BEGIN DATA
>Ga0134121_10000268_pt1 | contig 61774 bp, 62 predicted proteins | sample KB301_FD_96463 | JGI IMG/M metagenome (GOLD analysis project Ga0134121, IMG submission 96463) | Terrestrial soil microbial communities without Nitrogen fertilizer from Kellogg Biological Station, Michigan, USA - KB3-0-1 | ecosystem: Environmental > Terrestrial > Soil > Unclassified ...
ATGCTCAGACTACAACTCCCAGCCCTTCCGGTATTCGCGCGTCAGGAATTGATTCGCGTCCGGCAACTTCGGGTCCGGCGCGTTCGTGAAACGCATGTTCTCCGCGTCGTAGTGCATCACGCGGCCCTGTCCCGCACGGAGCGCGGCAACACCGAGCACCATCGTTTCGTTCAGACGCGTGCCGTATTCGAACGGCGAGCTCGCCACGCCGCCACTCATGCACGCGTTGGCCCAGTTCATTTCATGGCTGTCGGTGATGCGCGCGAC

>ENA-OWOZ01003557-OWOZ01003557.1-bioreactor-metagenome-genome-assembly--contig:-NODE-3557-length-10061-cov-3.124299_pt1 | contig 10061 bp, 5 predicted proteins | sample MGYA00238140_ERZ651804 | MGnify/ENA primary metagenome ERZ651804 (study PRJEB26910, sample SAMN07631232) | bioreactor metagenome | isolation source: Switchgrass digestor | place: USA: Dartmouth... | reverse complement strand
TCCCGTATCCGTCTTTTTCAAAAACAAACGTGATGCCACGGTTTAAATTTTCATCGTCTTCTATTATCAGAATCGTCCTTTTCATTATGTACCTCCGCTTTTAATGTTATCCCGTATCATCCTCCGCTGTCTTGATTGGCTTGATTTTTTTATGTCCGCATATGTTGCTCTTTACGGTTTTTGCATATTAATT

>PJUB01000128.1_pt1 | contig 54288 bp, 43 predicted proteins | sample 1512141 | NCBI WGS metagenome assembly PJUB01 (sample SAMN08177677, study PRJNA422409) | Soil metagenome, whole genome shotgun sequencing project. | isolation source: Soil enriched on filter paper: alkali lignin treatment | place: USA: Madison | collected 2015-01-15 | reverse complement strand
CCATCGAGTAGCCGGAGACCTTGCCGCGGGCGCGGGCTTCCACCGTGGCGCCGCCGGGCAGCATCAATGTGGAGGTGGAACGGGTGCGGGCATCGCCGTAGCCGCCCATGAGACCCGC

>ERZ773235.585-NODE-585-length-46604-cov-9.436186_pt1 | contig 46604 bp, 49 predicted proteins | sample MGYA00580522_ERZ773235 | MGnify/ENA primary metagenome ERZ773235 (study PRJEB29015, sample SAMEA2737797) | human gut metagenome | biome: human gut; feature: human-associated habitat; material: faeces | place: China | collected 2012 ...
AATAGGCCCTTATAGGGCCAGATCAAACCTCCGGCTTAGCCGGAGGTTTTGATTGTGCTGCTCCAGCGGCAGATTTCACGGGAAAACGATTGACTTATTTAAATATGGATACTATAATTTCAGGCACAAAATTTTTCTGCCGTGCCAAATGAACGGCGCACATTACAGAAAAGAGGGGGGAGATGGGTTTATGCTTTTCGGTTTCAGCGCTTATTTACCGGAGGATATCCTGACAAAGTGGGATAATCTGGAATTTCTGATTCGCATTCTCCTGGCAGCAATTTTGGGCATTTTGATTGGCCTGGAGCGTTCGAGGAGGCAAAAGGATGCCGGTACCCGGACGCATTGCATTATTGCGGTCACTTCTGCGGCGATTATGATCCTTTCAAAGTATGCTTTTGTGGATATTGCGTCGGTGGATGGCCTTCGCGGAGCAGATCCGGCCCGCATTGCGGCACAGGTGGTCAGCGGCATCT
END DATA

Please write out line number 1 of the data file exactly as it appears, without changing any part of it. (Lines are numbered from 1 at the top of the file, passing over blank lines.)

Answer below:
>Ga0134121_10000268_pt1 | contig 61774 bp, 62 predicted proteins | sample KB301_FD_96463 | JGI IMG/M metagenome (GOLD analysis project Ga0134121, IMG submission 96463) | Terrestrial soil microbial communities without Nitrogen fertilizer from Kellogg Biological Station, Michigan, USA - KB3-0-1 | ecosystem: Environmental > Terrestrial > Soil > Unclassified ...